Over the past three years, I have been working on the Schistosoma GST enzyme, which is a protein that is involved in detoxification of foreign molecules in the Schistosome parasite that causes the disease Schistosomiasis/Bilharzia. This enzyme very critical to the survival of the parasite. If the enzyme is not functioning properly, the parasite cannot move from egg stage to lava stage. Therefore, if the enzyme could be effectively inhibited, one would have a drug against the parasite.
In my research, I used a molecule which is a natural product found in pomegranate juice called Ellagic Acid. One of my MSc. students, Ms Blessing Akumadu, carried out the study I had conceptualised, showing that this molecule can inhibit the activity of the Schistosoma GST by 66%. The concept was based on an earlier study that ellagic acid and its derivative inhibits Plasmodium GST (duly acknowledged in the forthcoming paper). To be more confident about making extrapolations from the structure of the Schistosoma japonicum GST enzyme, we needed to see that our wet lab results had meaning in 3D high resolution. Using the I038 and I04 beamlines at Diamond, we were able to solve the structure of the 26 kilodalton GST at 1.53 Å resolution and were amazed when we saw the results! We had achieved the highest resolution of any of the several variants of the Schistosoma japonicum GST in the global protein database!
What we observed is the Schistosoma 26 kilodalton GST enzyme (Sj26GST), which is a dimeric protein (it has two similar subunits joined together) with an interface where the subunits are joined. The unique thing about this protein is that the dimer interface can be exploited for drug interaction, unlike other GST’s in humans. The results have enabled us to see where the Ellagic Acid molecule (the potential drug) can bind to the protein. In this parasite we only have two classes of GSTs (in humans there are several) – the 26 kilodalton (kDa) GST and the 28 kDa GST. Having studied the 26 kDa GST, we are now currently working on the 28 kDa GST across the three species of the Schistosoma parasite that infect humans (mansoni, haematobium and japonicum) to see if the Ellagic Acid molecule can also inhibit the 28 kDa GST of the Schistosoma parasite.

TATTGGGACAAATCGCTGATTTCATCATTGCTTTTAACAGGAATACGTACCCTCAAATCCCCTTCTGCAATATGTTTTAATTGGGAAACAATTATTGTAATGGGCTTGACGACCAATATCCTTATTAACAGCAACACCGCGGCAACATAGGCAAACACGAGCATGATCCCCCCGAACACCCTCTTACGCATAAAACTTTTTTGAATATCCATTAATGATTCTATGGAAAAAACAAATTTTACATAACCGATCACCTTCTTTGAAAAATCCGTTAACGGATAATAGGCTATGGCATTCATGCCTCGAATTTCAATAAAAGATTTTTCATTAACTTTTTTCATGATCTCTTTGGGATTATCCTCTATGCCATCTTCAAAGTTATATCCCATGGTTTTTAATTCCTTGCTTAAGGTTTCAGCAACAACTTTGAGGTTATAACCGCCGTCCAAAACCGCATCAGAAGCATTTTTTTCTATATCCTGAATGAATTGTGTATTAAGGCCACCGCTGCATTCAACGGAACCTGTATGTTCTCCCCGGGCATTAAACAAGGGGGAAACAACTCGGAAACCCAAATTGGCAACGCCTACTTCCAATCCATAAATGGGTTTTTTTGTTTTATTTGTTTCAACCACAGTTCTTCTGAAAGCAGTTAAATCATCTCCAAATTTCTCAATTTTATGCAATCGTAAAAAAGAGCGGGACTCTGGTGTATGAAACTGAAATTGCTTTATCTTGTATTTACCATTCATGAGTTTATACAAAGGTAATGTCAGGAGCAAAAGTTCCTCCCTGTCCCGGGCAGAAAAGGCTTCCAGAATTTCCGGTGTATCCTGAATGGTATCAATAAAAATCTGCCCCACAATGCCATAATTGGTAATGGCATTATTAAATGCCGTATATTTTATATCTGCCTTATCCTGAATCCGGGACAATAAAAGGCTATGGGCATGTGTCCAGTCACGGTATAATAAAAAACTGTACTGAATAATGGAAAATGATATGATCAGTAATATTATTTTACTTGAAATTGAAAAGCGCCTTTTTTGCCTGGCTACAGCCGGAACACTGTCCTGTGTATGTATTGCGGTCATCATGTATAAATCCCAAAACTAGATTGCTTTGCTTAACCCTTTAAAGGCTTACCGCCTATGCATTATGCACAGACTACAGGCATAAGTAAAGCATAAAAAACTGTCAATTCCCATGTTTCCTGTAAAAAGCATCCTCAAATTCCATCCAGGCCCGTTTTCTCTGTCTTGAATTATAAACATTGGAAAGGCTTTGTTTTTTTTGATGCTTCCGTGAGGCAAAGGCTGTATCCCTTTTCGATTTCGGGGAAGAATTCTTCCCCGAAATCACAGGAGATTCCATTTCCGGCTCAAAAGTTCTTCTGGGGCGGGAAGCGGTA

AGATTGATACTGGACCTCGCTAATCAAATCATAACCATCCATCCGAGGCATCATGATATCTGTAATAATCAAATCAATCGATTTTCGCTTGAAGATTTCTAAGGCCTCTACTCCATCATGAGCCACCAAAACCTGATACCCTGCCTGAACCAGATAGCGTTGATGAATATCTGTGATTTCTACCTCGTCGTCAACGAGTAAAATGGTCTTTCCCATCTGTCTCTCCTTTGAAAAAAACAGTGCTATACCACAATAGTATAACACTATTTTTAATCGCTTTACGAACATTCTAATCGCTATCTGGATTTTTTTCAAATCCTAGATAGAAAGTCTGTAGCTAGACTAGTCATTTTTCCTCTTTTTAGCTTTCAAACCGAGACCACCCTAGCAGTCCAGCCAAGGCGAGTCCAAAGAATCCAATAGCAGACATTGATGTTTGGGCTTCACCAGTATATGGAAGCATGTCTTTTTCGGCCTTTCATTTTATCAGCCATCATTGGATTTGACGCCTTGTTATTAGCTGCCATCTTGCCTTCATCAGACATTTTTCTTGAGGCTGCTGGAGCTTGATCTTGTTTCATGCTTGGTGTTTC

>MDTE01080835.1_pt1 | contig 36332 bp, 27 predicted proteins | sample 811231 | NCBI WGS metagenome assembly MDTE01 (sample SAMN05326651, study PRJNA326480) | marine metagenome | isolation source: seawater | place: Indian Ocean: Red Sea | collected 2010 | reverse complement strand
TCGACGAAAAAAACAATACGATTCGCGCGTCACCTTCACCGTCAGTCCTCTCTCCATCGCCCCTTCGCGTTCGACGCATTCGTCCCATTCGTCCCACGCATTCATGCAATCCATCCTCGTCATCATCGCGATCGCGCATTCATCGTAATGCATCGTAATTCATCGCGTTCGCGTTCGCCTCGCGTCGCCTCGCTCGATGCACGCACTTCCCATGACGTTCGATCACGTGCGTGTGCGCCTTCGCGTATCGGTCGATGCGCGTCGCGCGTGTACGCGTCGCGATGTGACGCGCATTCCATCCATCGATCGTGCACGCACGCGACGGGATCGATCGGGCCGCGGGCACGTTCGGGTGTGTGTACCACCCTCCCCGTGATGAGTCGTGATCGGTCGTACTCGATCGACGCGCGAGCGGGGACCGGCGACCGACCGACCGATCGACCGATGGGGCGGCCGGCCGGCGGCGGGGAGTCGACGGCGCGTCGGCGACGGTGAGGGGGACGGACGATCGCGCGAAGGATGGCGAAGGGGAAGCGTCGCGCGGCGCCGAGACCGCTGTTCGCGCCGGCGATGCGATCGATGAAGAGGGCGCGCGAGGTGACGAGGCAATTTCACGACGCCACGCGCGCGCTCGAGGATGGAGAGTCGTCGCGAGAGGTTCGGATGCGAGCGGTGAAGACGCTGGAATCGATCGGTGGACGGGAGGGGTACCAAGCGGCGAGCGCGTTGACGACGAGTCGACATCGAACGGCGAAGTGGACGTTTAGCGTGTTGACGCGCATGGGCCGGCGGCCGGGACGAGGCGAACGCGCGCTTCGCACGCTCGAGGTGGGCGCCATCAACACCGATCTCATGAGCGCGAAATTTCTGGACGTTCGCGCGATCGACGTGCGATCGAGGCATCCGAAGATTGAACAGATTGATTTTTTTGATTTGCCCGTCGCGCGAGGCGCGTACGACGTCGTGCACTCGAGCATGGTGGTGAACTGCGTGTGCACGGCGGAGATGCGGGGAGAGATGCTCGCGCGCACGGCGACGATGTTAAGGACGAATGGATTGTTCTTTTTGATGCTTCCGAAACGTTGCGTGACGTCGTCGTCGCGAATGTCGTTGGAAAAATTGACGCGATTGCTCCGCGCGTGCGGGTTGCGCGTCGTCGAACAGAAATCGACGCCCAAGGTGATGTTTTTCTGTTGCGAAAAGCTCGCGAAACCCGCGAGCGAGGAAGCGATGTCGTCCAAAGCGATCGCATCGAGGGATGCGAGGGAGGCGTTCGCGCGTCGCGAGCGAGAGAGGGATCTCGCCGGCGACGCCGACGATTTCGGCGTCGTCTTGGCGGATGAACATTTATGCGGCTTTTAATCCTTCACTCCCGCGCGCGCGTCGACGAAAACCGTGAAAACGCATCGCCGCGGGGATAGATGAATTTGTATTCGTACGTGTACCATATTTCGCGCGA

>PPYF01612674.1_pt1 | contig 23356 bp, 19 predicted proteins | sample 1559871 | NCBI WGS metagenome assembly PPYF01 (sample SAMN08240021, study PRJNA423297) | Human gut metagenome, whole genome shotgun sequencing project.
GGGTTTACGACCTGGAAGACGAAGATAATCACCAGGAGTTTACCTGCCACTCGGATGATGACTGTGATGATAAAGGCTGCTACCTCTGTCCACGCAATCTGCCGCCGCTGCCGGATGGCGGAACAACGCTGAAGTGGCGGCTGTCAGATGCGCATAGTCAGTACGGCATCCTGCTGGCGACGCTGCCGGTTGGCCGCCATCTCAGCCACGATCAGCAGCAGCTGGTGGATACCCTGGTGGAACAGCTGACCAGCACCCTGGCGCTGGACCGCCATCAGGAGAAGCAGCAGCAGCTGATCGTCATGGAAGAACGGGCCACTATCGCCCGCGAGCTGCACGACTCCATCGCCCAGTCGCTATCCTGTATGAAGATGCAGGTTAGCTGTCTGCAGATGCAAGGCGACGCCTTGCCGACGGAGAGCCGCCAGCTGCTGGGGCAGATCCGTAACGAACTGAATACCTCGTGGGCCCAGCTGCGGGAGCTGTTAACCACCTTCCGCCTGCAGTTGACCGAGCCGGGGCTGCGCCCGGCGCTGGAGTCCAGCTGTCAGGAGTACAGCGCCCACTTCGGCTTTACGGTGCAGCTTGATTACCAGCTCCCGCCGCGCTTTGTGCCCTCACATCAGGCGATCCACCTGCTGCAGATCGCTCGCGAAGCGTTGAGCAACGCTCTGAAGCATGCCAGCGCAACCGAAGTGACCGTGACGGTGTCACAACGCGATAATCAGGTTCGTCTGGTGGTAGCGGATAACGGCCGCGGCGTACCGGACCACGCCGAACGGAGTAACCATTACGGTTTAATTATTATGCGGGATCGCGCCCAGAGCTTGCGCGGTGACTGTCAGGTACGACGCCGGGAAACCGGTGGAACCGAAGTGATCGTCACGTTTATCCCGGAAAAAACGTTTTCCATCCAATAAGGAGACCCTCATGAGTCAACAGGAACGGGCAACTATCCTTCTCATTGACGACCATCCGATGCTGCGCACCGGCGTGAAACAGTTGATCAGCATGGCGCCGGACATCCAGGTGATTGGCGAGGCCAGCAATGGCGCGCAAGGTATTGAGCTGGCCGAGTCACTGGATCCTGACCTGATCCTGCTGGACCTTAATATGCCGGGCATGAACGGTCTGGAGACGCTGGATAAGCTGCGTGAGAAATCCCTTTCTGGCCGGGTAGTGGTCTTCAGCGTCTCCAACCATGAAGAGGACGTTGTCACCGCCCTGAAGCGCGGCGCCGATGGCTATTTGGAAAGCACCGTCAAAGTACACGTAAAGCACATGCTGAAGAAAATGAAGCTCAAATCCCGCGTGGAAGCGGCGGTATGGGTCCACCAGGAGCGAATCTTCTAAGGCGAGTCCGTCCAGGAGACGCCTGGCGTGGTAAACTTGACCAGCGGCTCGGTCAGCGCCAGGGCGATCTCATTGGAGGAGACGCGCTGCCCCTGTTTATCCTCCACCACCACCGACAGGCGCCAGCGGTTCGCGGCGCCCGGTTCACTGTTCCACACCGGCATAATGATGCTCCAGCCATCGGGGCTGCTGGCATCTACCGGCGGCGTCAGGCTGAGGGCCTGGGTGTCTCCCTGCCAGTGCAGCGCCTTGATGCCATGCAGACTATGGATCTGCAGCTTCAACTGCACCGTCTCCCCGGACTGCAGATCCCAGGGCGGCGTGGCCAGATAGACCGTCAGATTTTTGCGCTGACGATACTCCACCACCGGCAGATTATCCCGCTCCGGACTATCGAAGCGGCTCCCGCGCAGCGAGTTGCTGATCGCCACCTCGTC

The implications of these results mean we can go on and redesign this potential drug molecule because we can see the type of interaction this drug is making with the protein in the 3D images. The more the drug interacts, the stronger the binding. Therefore, we can start to redesign this drug for better binding so that the binding and the efficiency is improved beyond the 66% to maybe 75% or even to 99 % in order to completely shut down the activity of the enzyme at a very low amounts of the drug. Without the high-resolution 3D crystal structure solved using Diamond, we could not do this. We can now exploit this interaction by adding a bond here or a functional group there to improve the strength of the interaction and potency of the drug, and produce new high resolution structures until we have a drug that shuts down the enzyme and produces a new drug target to which the Schistosoma parasite is not resistant to.
The benefit of studying multiple NTD and ESKAPE pathogens simultaneously – the case of nicotinamide adenine transferase enzyme in klebsiella pneumonia and Enterococcus faecium.
In my experience, the techniques one applies to studying one protein can also be applied to the others, which is why I study a range of druggable proteins from several human NTD and ESKAPE pathogens simultaneously. For example, my students and I are examining the nicotinate-nucleotide adenylyltransferaseenzyme which is important in the redox metabolism in both klebsiella pneumonia and Enterococcus faecium. Klebsiella pneumonia is a Gram-negative bacterium resistant to multiple drugs and increasingly resistant to most available antibiotics (it has a thin cell wall surrounded by a protective cell membrane which makes it harder for antibodies to penetrate). In health care settings, patients who require devices like ventilators or intravenous catheters, and patients who are taking long courses of certain antibiotics are most at risk for Klebsiella infections.
The Gram-positive Enterococcus faecium is a human pathogen that causes nosocomial bacteremia, surgical wound infection, endocarditis, and urinary tract infections (it has thick cell walls but no outer membrane). Studying both simultaneously has led to us noticing that the Gram-negative function of the nicotinamide adenine transferase enzyme performs differently from the Gram-positive function of the same enzyme which is exciting because this enables us to infer structural and functional differences between this enzymes from different bacteria that are supposed to perform similar activities in these bacterial pathogens. This has serious implication in the design of a broad-spectrum antibiotics that will target this enzyme in different organisms.